This is a picture of me standing by a hole dug out by the coyotes there is a little water in the bottom of it.

Coyote Holes

Dec 30, 2011
This place name I have heard of more than once, and like so many place names this one has a story behind it. And of course this story is about the coyotes digging holes; so if one understands why they dig these holes in the desert, they will understand the coyote better, and this of course will lead to better understanding of the entire ecosystem. To start with, the coyote is one of the top predators of the Southwest and he is everywhere all the time, yet rarely seen because the coyotes can see, hear, and smell their way through the environment in ways that make them invisible to predator and prey alike. While he is truly a well-adapted desert animal, he must have water to drink on a regular basis unlike some of the other desert creatures such as the jack rabbit or the kit fox. And so the coyote is digging machine by necessity, because it needs to get to the water.
I have seen holes dug by coyotes as big as five feet across and three feet deep, many times.
One time I found a place in the Mojave Desert where there was a lot of burros, and these burros would foul up the water with their scat and urine, why I don't know. However, when this happened the coyotes would simply dig a new water hole so that they could get to a fresh supply of water. This went on obviously for months till the area looked like it had been used for artillery practice. With the coyotes digging in a new hole, then the burros fouling it up, one right after another, as I walked up the wash to this area it was easy to tell which was the newest coyote hole - it was the one that all the birds had been standing around drinking water, and of course they flew off at my arrival.
The coyote uses its ability to dig at almost any spring or water source that's going dry, but almost always it digs a bigger, more extensive hole that suits it. This of course benefits a wide range of wildlife that otherwise would have to leave the area or die, and I know of no other animal that will dig out a water source like the coyote; indeed many will die before digging a water source out. I once saw this in action in the Clipper Mountains as I came up to a small spring; there were thirty or forty bighorn sheep standing around it - quite a sight to see! They were all standing around this small spring and yet it had no water - it was just a little muddy spot in the desert. Not a one of these bighorn sheep were trying to dig to the water with their feet.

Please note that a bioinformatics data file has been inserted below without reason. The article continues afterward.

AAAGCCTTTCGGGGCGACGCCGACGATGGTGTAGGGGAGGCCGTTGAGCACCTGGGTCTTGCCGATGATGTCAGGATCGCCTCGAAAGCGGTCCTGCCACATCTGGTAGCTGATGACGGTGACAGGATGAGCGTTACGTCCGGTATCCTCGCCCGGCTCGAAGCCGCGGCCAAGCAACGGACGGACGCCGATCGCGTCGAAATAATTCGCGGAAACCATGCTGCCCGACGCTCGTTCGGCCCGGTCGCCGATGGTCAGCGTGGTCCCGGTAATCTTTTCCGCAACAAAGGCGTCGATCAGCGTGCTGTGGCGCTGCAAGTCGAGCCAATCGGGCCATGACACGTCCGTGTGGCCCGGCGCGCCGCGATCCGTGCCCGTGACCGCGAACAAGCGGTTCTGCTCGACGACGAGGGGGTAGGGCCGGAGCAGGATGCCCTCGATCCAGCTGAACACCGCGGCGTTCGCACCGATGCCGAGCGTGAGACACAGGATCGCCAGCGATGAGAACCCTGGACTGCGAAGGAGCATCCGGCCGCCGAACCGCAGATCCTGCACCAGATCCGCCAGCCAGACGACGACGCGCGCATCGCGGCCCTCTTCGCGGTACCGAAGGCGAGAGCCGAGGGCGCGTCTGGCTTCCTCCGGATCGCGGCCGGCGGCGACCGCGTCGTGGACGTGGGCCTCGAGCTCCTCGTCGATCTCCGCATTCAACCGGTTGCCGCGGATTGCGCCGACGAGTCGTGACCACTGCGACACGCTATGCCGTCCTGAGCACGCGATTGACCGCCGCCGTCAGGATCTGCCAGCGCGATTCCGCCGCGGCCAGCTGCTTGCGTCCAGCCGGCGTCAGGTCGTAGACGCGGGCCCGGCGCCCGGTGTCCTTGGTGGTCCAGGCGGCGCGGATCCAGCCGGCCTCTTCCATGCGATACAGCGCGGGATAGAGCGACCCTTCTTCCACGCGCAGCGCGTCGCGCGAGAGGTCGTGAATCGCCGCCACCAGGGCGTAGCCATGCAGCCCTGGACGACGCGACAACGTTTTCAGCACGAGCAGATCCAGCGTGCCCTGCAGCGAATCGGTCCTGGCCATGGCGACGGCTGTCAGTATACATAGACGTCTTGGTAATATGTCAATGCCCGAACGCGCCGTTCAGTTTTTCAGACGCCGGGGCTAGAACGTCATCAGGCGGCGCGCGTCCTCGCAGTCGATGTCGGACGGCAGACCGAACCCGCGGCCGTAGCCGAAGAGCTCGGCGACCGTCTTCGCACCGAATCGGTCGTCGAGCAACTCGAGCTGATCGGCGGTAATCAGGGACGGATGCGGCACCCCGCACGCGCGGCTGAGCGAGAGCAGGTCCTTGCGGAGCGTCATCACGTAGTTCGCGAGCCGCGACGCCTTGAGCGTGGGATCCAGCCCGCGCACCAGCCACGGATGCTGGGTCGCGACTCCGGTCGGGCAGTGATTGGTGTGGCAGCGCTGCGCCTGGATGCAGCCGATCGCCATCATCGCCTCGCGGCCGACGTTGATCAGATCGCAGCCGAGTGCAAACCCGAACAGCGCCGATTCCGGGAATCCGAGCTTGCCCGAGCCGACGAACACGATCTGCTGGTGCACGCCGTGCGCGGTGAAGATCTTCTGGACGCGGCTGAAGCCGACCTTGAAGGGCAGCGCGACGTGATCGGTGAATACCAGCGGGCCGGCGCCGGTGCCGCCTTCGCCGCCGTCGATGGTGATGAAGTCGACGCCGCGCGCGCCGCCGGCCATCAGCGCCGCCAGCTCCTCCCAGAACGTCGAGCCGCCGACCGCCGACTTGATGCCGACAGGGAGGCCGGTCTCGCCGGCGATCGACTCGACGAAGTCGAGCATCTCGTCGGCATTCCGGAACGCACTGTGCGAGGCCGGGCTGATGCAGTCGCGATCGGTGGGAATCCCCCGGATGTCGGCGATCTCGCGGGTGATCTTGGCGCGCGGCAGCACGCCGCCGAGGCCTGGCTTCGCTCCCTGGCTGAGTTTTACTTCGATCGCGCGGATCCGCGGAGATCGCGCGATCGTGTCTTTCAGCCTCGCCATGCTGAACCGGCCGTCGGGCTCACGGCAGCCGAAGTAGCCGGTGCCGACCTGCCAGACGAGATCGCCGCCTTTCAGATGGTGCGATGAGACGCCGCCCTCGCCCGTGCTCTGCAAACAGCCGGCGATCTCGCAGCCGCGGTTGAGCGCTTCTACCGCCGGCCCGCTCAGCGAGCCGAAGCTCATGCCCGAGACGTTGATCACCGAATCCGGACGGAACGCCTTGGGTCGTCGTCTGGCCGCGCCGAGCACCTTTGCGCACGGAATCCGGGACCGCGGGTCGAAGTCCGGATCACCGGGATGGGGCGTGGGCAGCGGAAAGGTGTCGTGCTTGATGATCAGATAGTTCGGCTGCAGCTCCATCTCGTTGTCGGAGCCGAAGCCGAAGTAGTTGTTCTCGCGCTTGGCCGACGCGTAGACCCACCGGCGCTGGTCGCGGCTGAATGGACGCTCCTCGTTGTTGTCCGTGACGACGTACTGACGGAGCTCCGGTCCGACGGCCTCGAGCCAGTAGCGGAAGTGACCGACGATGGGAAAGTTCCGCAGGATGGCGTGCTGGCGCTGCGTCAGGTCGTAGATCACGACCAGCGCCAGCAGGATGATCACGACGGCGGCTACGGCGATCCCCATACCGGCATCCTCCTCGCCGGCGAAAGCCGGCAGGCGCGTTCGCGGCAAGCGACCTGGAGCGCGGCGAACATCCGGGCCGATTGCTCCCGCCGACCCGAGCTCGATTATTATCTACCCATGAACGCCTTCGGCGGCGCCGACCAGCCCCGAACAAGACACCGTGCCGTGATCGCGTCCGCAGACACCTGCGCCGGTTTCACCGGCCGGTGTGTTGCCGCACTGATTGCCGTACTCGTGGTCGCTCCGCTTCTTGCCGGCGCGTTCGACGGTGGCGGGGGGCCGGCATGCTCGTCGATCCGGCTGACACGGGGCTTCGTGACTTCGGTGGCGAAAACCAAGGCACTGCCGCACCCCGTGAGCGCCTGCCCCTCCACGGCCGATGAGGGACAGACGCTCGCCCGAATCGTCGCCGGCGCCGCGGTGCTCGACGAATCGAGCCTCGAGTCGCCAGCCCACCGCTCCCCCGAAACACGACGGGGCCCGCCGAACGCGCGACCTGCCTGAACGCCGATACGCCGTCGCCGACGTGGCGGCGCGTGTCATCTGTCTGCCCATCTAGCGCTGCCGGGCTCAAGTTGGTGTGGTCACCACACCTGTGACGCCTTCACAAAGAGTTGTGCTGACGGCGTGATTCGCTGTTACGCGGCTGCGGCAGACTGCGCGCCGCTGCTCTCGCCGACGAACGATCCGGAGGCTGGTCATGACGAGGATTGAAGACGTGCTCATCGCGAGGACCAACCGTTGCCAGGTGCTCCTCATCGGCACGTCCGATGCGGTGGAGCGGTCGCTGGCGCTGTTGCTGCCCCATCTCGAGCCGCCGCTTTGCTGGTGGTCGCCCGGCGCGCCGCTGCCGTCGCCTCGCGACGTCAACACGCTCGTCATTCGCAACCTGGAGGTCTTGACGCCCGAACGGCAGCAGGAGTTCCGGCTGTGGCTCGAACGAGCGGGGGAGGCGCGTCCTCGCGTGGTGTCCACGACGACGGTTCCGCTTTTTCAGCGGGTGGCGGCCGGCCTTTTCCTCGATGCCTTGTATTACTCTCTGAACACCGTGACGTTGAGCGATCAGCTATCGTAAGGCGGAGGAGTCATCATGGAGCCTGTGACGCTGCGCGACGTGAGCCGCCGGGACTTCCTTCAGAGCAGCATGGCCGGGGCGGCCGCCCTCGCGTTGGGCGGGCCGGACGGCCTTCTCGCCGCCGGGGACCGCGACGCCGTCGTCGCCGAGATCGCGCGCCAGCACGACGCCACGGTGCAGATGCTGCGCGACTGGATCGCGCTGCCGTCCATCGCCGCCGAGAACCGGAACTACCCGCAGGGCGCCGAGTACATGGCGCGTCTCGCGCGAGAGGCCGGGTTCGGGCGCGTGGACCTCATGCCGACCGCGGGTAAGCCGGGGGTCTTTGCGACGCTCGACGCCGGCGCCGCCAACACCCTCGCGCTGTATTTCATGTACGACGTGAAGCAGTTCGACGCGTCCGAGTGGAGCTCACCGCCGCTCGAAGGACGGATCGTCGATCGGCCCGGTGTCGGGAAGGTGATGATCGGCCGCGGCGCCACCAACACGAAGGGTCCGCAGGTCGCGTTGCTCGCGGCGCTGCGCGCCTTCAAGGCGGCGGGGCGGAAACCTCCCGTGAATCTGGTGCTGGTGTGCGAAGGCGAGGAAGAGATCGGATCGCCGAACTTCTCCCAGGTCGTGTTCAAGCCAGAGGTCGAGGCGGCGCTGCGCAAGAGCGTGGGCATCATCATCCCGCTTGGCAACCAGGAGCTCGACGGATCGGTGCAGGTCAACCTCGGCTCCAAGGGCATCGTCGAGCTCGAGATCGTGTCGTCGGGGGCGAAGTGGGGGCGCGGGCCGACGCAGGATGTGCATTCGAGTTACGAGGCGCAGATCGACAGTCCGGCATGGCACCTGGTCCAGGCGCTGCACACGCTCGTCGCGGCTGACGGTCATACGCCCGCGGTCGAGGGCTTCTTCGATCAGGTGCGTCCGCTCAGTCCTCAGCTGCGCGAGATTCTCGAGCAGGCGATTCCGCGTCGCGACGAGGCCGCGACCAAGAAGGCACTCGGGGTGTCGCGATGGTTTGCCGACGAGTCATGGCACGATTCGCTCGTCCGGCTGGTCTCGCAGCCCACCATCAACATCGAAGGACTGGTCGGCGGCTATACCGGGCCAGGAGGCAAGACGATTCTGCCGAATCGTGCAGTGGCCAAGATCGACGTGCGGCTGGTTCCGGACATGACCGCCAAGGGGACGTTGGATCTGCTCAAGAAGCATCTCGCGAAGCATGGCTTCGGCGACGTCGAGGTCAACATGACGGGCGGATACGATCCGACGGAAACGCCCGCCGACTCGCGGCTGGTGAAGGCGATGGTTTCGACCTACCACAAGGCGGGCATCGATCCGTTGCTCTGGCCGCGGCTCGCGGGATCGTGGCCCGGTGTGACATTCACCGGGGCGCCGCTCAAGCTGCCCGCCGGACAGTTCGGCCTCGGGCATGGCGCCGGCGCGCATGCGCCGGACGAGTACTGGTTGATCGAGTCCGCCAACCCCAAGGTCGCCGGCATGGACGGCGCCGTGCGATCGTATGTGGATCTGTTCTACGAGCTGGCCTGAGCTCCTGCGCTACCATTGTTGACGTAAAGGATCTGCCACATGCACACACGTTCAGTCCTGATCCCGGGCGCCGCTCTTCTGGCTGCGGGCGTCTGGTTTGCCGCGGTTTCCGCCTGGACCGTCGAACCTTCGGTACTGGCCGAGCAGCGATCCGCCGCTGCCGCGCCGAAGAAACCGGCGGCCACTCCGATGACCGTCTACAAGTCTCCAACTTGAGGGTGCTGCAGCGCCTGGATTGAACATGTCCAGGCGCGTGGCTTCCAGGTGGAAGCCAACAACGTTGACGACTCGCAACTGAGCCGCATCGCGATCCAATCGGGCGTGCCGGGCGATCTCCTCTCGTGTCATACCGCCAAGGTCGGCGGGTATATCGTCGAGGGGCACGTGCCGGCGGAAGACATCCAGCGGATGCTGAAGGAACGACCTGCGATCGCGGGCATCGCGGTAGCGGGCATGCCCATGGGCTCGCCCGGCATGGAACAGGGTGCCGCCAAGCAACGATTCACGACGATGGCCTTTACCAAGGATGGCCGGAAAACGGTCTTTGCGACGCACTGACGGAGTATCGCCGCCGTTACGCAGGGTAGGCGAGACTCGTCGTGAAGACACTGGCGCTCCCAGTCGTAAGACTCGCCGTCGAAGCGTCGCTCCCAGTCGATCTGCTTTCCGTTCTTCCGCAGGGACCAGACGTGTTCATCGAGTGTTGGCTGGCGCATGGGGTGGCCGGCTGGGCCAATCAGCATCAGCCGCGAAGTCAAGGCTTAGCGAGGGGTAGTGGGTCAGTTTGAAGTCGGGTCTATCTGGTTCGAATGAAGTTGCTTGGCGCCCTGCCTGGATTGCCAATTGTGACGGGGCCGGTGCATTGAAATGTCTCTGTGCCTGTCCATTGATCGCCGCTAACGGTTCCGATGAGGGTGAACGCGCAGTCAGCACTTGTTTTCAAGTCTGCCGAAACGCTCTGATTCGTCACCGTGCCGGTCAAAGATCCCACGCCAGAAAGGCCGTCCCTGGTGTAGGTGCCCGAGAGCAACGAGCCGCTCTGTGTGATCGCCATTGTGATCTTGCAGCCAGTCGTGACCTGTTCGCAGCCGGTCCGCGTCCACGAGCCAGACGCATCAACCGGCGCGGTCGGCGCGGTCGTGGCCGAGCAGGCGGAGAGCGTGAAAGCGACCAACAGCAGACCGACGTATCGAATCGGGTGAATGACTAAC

So I walk back to my Jeep and got a small shovel to dig it out myself. Perhaps the coyotes here were a bunch of slackers! Anyway, I was able to get down to the water and then leave it to the bighorn sheep.
But getting back to “Wiley Coyote…” With all this public works done by the coyote, one has to ask if they are doing this out of a sense of community spirit or something else. Well, to anybody who knows the coyote, he really doesn't have any sense of community spirit; he is truly a loner. You don't find coyote herds like bighorn sheep or in a pack like wolves. Indeed, they are so self-centered that they don't bother with their own kind most of the time. So it would seem that there is a combination of enlightened self-interest and the design and ability of their bodies that we're dealing with here.
Of course, few if any animals that I can think of are better designed to dig out springs or water holes than the coyote. And this of course leads us to the question: why does a coyote dig a bigger hole than he himself needs? Well, it's because the coyote not only needs water but food as well. So when he digs out a spring or water hole in the desert, not only does he provide water for wide range of animals, he concentrates their activity to a relatively small area which increases his hunting efficiency by making a wider range of animals' whereabouts more predictable and more numerous. While one could wonder as to whether this is instinct or intellect, the bottom line is that it works. And it works well. And so the coyote holes that dot the desert landscape do so with their own peculiar spin in the drama of predator and prey.